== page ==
NYC debates reining in costumed characters in Times Square
Posted Jul 1, 2013 3:30 AM CST
By Lauren Etter
Congress shall make no law abridging the freedom of speech or the right of Cookie Monster and Hello Kitty to peaceably assemble, right?
Not so fast. In New York City, dozens of costumed characters—people donning outfits depicting cartoon and other characters—are popping up in Times Square and causing a ruckus.
The characters reportedly earn their keep by soliciting tips from tourists who have their pictures taken with them. The problem is that many unsuspecting tourists aren’t told up front that they expect to be compensated for the photo op. Some characters have in turn acted aggressively toward anybody who doesn’t cough up.
In April a person dressed as Cookie Monster reportedly shoved a toddler when the child’s mother refused a tip. Super Mario allegedly groped a woman, and Elmo was recorded during an anti-Semitic rant.
That’s prompted a heated debate in the city over whether officials can legally regulate the characters without treading on the First Amendment.
“Dressing up in a costume and walking around Times Square is, we believe, a First Amendment-protected activity,” New York City Council Speaker Christine Quinn told Reuters.
Others say public safety is at stake.
“This is predatory or aggressive behavior on the part of people who take advantage of their anonymity to take advantage of people,” says Tim Tompkins, president of the nonprofit Times Square Alliance. “We feel there’s a need to look at how these characters are regulated, obviously in a way that’s consistent with First Amendment issues and free speech principles.”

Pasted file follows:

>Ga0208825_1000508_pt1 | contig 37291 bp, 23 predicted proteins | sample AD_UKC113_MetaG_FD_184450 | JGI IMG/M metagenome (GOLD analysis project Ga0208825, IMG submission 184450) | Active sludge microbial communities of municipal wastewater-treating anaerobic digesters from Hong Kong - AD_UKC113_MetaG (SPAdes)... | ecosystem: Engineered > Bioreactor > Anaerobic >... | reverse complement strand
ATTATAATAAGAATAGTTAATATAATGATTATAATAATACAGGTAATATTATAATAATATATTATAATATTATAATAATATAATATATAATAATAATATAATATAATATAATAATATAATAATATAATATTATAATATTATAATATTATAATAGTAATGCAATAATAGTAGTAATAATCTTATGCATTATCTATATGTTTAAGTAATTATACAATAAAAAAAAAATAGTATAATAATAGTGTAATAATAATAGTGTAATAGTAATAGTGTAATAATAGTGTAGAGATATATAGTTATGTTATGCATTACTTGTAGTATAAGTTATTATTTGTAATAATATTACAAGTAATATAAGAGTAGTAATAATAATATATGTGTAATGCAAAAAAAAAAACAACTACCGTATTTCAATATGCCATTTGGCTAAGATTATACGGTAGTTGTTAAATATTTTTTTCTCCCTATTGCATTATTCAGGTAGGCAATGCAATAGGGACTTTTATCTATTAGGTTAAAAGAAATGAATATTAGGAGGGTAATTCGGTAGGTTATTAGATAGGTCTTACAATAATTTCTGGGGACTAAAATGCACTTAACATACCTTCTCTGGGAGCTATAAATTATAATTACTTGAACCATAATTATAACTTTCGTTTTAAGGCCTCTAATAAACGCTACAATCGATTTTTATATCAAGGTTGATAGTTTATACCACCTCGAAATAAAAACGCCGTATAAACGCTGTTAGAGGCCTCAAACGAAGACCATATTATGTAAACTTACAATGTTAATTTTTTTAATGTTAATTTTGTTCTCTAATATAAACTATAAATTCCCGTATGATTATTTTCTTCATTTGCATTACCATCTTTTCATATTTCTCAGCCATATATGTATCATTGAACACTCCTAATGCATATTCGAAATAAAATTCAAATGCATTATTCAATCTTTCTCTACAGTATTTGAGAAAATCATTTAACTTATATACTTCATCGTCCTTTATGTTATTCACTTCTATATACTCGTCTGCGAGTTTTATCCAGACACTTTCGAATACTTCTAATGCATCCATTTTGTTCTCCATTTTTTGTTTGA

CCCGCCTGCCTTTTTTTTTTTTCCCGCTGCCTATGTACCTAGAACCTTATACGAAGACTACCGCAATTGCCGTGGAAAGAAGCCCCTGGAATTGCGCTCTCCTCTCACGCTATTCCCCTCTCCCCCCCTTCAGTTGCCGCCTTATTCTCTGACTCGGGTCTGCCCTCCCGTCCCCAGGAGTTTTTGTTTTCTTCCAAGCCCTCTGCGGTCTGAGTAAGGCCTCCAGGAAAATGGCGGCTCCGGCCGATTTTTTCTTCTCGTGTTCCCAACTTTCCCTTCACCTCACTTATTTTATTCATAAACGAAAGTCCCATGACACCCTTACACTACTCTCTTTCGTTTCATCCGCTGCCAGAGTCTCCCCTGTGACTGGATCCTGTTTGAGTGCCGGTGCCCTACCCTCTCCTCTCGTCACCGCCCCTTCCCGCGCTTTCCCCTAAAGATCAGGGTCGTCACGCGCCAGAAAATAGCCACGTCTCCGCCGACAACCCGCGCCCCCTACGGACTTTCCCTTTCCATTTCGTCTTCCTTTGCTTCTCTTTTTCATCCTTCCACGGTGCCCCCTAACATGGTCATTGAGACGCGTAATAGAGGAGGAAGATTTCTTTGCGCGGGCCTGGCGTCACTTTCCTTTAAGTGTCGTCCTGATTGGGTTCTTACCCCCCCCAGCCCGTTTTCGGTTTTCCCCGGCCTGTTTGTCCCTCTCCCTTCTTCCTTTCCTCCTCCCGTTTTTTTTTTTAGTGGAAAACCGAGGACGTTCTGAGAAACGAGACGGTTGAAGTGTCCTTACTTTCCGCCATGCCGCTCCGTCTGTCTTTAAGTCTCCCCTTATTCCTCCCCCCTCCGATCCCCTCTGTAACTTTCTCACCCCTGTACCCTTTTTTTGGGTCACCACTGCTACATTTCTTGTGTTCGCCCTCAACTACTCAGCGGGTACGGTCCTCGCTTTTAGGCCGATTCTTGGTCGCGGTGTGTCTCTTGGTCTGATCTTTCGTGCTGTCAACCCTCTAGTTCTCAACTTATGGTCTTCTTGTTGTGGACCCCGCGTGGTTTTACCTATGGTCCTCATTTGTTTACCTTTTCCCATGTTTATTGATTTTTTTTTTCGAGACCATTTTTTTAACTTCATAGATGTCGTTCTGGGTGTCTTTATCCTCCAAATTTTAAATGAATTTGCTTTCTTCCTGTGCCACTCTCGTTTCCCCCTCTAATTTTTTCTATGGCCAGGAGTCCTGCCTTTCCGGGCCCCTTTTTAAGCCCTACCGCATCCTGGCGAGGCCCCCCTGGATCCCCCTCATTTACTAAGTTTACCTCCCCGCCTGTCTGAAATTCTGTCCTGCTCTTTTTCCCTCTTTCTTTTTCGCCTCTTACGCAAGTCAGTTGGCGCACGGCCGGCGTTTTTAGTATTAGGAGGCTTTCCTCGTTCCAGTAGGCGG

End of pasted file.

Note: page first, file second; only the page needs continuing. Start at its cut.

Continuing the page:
The line can be fuzzy.
Tompkins has suggested that the city create a licensing or registration scheme that would allow for some kind of background or criminal check.
Peter Scheer, executive director of the First Amendment Coalition, based in San Rafael, Calif., thinks that a “carefully crafted” licensing scheme could be defensible “if there are reasonable time, place and manner restrictions that would apply to any or all of these costumed people regardless of any message they might be trying to convey.”
Scheer adds: “The justification for it would be to know the name and contact information for all the Elmos out there, so if they did get a complaint [about] ‘Elmo No. 3’ they would know who to call or where to send the police. That seems reasonable.”
At the end of the day Scheer thinks the characters aren’t doing much to express themselves anyway. “Elmos are just standing there dressed as Elmos. They’re not communicating a Republican versus a Democratic message, or an anti-war message. They’re just Elmo.”